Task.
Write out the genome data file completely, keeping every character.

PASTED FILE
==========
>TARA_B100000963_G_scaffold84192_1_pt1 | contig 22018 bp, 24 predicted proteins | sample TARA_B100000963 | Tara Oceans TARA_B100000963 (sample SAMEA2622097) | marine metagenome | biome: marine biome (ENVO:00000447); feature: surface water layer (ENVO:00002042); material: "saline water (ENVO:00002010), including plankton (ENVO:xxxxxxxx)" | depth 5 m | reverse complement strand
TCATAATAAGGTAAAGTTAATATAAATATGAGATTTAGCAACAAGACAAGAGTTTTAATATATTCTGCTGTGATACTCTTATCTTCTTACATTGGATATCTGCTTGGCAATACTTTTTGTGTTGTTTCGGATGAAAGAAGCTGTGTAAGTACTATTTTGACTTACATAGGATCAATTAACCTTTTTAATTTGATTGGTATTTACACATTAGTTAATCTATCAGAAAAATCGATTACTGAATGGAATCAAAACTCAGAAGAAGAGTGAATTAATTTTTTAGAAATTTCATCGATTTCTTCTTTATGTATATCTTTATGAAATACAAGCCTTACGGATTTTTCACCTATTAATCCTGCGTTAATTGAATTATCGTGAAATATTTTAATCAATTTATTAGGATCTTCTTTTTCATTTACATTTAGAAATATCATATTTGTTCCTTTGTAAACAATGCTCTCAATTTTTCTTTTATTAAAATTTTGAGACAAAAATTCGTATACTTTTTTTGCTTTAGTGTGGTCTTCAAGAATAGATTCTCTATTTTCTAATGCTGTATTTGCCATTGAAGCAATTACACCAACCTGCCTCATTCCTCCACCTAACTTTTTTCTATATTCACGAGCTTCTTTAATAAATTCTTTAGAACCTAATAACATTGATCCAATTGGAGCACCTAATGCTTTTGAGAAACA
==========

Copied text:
>TARA_B100000963_G_scaffold84192_1_pt1 | contig 22018 bp, 24 predicted proteins | sample TARA_B100000963 | Tara Oceans TARA_B100000963 (sample SAMEA2622097) | marine metagenome | biome: marine biome (ENVO:00000447); feature: surface water layer (ENVO:00002042); material: "saline water (ENVO:00002010), including plankton (ENVO:xxxxxxxx)" | depth 5 m | reverse complement strand
TCATAATAAGGTAAAGTTAATATAAATATGAGATTTAGCAACAAGACAAGAGTTTTAATATATTCTGCTGTGATACTCTTATCTTCTTACATTGGATATCTGCTTGGCAATACTTTTTGTGTTGTTTCGGATGAAAGAAGCTGTGTAAGTACTATTTTGACTTACATAGGATCAATTAACCTTTTTAATTTGATTGGTATTTACACATTAGTTAATCTATCAGAAAAATCGATTACTGAATGGAATCAAAACTCAGAAGAAGAGTGAATTAATTTTTTAGAAATTTCATCGATTTCTTCTTTATGTATATCTTTATGAAATACAAGCCTTACGGATTTTTCACCTATTAATCCTGCGTTAATTGAATTATCGTGAAATATTTTAATCAATTTATTAGGATCTTCTTTTTCATTTACATTTAGAAATATCATATTTGTTCCTTTGTAAACAATGCTCTCAATTTTTCTTTTATTAAAATTTTGAGACAAAAATTCGTATACTTTTTTTGCTTTAGTGTGGTCTTCAAGAATAGATTCTCTATTTTCTAATGCTGTATTTGCCATTGAAGCAATTACACCAACCTGCCTCATTCCTCCACCTAACTTTTTTCTATATTCACGAGCTTCTTTAATAAATTCTTTAGAACCTAATAACATTGATCCAATTGGAGCACCTAATGCTTTTGAGAAACA